"O Lord, if there is a Lord Save my soul, if I have a soul..." - Ernest Renan
REVIEW: Can there be Redemption in the Millennium universe? Can the innocence referenced in the title, in fact, exist, beyond the realm of small children? This episode asks the question, but the answers are up to you. The above quote, Maddie's child and quest being called Angel, her narration about the nature of faith... All seem to wonder if there is a God, a Heaven, and true Innocence. Maddie may be along on her boyfriend's crime spree, and that crime spree may be in service of her search, but she never does succumb, never does become a Bonnie to his Clyde. Her purpose remains clear, and her acceptance of the violence that's all around her is perhaps the only way to survive so near the Millennium. Her world is toxic - a deadbeat father, her mother's suicide, a serial killer in her life, and a crazy, murderous boyfriend (so TWO serial killers in her life) - and in the end, she chooses to let her child go rather than rip him from a happier home and family. Does doing the right thing on this point redeem her? Not according to the justice system, but in your eyes?
The episode has an unusual hook, with Frank and Watts tracking a killer who's eluded them before, but who we know has already been taken care of by Maddie and Bobby. To add to his crimes, this guy's sold her baby and possibly been involved in her mother's death. Not that the episode wants me to tell you all this before you watch it. The episode is built around the mystery of just what Maddie is looking for; all we know is that this rapist-murderer took it away from her. The narration usually takes the form of her letters to her son, though sometimes they're taking place in the future, where she's telling this to someone. At first you think it's Angel, later your realize it's Frank, who is kindly visiting her in prison. His fatherliness kicks in here, but the bond she has with him is surprising. Missing scene? Again, I want to say how the brief Black family scenes act as a contrast, but also shine with their naturalism, their play-time laughter never forced and always genuine.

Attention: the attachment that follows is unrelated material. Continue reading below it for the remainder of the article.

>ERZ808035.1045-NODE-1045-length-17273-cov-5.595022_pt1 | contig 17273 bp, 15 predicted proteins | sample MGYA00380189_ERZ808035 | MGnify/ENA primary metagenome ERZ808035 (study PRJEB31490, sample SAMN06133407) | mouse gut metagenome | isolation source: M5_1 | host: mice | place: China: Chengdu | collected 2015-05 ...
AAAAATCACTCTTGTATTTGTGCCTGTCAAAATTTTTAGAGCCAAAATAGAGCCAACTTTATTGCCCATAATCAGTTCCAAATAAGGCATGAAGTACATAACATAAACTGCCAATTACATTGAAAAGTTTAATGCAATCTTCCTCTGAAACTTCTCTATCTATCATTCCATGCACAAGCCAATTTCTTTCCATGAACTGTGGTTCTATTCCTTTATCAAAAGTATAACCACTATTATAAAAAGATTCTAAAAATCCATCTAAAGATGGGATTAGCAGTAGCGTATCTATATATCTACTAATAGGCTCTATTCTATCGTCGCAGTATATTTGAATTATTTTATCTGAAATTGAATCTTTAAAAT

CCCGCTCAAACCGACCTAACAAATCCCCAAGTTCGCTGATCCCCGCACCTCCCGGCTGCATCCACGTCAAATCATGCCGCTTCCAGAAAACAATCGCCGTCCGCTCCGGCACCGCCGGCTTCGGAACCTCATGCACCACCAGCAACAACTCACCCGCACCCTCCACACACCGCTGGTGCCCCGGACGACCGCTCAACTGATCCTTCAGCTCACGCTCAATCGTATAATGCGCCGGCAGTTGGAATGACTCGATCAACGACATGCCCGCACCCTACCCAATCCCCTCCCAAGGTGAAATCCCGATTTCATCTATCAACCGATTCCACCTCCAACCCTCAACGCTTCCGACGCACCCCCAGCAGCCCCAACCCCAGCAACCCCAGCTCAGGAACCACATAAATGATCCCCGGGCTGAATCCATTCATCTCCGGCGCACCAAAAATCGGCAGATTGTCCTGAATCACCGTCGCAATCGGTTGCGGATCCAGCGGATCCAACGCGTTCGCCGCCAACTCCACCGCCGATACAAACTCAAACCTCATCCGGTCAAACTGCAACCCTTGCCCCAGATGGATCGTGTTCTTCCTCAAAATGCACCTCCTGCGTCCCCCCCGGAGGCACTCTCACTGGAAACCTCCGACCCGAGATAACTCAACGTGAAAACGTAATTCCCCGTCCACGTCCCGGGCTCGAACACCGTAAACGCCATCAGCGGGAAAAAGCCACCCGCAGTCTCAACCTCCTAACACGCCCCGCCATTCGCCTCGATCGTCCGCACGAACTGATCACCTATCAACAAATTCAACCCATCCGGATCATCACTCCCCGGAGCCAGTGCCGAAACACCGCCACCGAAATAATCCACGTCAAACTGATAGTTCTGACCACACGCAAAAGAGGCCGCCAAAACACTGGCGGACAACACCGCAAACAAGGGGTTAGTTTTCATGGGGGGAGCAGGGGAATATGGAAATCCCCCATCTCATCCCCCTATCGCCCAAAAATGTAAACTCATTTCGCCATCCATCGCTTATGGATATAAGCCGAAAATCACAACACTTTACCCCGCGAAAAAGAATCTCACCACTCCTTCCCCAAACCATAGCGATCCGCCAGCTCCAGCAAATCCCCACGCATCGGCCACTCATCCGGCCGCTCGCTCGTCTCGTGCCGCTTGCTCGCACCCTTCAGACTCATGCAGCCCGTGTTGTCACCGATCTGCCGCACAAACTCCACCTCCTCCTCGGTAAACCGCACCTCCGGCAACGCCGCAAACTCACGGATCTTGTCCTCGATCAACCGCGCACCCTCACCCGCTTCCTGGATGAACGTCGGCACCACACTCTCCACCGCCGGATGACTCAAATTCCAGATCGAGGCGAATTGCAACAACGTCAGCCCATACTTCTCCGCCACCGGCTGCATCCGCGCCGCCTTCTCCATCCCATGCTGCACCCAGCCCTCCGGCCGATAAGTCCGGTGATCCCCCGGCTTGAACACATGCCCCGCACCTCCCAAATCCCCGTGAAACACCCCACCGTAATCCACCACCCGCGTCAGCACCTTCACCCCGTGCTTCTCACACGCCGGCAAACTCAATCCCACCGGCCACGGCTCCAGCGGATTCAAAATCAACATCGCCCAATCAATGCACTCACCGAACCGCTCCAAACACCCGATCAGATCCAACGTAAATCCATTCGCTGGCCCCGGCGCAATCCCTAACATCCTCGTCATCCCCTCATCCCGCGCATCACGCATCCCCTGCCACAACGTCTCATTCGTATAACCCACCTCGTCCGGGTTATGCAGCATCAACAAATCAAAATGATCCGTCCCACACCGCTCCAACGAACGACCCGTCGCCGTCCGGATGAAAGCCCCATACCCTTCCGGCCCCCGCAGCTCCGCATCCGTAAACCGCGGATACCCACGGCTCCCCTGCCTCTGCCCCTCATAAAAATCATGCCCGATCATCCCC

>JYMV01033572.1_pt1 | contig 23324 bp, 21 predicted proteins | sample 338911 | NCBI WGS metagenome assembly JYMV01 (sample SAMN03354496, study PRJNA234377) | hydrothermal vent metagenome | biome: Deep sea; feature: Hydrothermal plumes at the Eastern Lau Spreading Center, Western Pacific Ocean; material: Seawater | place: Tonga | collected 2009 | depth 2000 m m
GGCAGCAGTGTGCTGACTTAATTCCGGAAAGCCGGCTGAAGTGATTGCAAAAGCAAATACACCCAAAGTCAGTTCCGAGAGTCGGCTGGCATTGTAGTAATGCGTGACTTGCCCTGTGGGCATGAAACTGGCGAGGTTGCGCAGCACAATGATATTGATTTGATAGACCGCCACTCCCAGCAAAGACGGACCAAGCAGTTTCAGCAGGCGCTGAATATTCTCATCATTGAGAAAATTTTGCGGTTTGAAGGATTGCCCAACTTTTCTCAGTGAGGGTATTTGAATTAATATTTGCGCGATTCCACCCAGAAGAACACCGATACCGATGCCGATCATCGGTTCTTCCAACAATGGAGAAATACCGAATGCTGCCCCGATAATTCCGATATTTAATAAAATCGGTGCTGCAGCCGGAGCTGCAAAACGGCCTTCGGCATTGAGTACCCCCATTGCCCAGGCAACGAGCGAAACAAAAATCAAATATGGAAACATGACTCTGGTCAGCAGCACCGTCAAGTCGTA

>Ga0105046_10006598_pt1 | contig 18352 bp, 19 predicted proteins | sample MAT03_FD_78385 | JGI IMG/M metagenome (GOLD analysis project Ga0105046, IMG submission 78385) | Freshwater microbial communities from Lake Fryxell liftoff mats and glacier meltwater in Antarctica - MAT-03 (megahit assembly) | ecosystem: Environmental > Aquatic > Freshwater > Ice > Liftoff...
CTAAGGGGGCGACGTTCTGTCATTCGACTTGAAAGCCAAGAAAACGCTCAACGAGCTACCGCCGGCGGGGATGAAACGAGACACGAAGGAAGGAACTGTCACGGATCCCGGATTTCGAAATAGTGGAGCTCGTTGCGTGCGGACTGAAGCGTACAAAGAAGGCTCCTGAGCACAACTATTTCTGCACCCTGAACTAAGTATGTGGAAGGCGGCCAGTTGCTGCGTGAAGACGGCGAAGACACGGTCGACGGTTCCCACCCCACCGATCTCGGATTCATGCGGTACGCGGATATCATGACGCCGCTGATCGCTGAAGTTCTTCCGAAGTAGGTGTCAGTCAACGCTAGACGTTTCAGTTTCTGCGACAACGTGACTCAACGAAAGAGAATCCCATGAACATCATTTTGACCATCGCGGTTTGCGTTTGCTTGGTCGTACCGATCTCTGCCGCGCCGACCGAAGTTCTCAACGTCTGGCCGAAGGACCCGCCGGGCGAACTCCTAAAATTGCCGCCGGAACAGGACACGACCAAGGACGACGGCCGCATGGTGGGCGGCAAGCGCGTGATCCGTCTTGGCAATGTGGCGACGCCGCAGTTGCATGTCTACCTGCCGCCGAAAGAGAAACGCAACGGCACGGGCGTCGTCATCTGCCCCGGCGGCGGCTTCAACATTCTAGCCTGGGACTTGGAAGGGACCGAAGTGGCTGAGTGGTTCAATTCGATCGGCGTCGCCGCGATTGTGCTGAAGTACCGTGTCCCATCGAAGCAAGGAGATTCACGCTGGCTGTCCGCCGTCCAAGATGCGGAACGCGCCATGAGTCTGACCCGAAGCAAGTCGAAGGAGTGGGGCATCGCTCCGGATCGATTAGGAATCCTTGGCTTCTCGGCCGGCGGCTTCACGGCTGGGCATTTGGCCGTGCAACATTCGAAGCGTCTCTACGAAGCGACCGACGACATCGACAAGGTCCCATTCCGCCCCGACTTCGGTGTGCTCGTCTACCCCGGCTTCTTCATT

Regardless, it's a slowly unraveling mystery that episode blurbs destroy, so I'm sorry about that. Hopefully, it's some comfort that my cursory prep for this review had also spoiled it. It sure makes it hard to watch Frank flounder for once and assume things like "Angel" is the girl's father. I do have one major problem with this episode and that's the "Wild" component - bad boyfriend Bobby. I mean, what is this guy's deal? He saves Maddie from being raped by a criminal and puts this guy in the trunk of a car. Then he shoots a state trooper, then anyone who won't give him information about the baby. It's hardly justified, and the kid can't possibly think he'll get away with any of it. His last gambit is to use the baby as a shield so he can escape the cops. Nonsense. He's not drawn with any kind of complexity and comes off as a one-dimensional psycho required by the plot but essentially rudderless.
THE TRUTH IS OUT THERE: Though most episodes to date have represented Frank's flashes of inspiration as an almost paranormal postcognition or ESP, he spends a good deal of this one making false assumptions and even seeing images based on those assumptions (although that's ambiguous). In other words, we have the first possible evidence that his "powers" are merely a way to show his imagination at work.
REWATCHABILITY: Medium - Perfectly watchable and structured as a puzzle, it does suffer from a flat "villain" whose actions cannot really be reconciled.